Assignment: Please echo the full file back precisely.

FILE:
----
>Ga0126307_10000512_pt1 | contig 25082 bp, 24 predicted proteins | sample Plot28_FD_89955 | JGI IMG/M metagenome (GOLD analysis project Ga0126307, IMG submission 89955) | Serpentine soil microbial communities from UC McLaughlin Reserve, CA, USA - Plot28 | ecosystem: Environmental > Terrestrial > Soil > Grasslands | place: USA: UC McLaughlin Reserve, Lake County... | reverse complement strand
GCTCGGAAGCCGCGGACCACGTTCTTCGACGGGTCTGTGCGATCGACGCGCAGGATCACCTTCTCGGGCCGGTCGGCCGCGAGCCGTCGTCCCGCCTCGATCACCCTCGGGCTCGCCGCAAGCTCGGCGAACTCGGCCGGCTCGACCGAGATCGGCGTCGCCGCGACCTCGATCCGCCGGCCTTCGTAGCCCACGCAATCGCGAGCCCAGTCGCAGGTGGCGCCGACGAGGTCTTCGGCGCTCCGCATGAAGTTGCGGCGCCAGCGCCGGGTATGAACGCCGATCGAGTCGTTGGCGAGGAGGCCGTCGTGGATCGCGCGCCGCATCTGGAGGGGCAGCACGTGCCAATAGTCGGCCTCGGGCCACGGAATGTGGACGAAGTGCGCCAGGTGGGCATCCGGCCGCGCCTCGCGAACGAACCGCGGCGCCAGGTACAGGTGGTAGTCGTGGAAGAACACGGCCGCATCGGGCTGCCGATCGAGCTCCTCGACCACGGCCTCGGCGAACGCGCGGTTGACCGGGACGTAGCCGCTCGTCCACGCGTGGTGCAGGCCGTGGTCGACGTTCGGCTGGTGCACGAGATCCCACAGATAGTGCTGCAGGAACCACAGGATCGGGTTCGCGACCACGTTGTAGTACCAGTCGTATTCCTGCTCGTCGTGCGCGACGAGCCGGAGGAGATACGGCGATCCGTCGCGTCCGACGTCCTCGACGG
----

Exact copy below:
>Ga0126307_10000512_pt1 | contig 25082 bp, 24 predicted proteins | sample Plot28_FD_89955 | JGI IMG/M metagenome (GOLD analysis project Ga0126307, IMG submission 89955) | Serpentine soil microbial communities from UC McLaughlin Reserve, CA, USA - Plot28 | ecosystem: Environmental > Terrestrial > Soil > Grasslands | place: USA: UC McLaughlin Reserve, Lake County... | reverse complement strand
GCTCGGAAGCCGCGGACCACGTTCTTCGACGGGTCTGTGCGATCGACGCGCAGGATCACCTTCTCGGGCCGGTCGGCCGCGAGCCGTCGTCCCGCCTCGATCACCCTCGGGCTCGCCGCAAGCTCGGCGAACTCGGCCGGCTCGACCGAGATCGGCGTCGCCGCGACCTCGATCCGCCGGCCTTCGTAGCCCACGCAATCGCGAGCCCAGTCGCAGGTGGCGCCGACGAGGTCTTCGGCGCTCCGCATGAAGTTGCGGCGCCAGCGCCGGGTATGAACGCCGATCGAGTCGTTGGCGAGGAGGCCGTCGTGGATCGCGCGCCGCATCTGGAGGGGCAGCACGTGCCAATAGTCGGCCTCGGGCCACGGAATGTGGACGAAGTGCGCCAGGTGGGCATCCGGCCGCGCCTCGCGAACGAACCGCGGCGCCAGGTACAGGTGGTAGTCGTGGAAGAACACGGCCGCATCGGGCTGCCGATCGAGCTCCTCGACCACGGCCTCGGCGAACGCGCGGTTGACCGGGACGTAGCCGCTCGTCCACGCGTGGTGCAGGCCGTGGTCGACGTTCGGCTGGTGCACGAGATCCCACAGATAGTGCTGCAGGAACCACAGGATCGGGTTCGCGACCACGTTGTAGTACCAGTCGTATTCCTGCTCGTCGTGCGCGACGAGCCGGAGGAGATACGGCGATCCGTCGCGTCCGACGTCCTCGACGG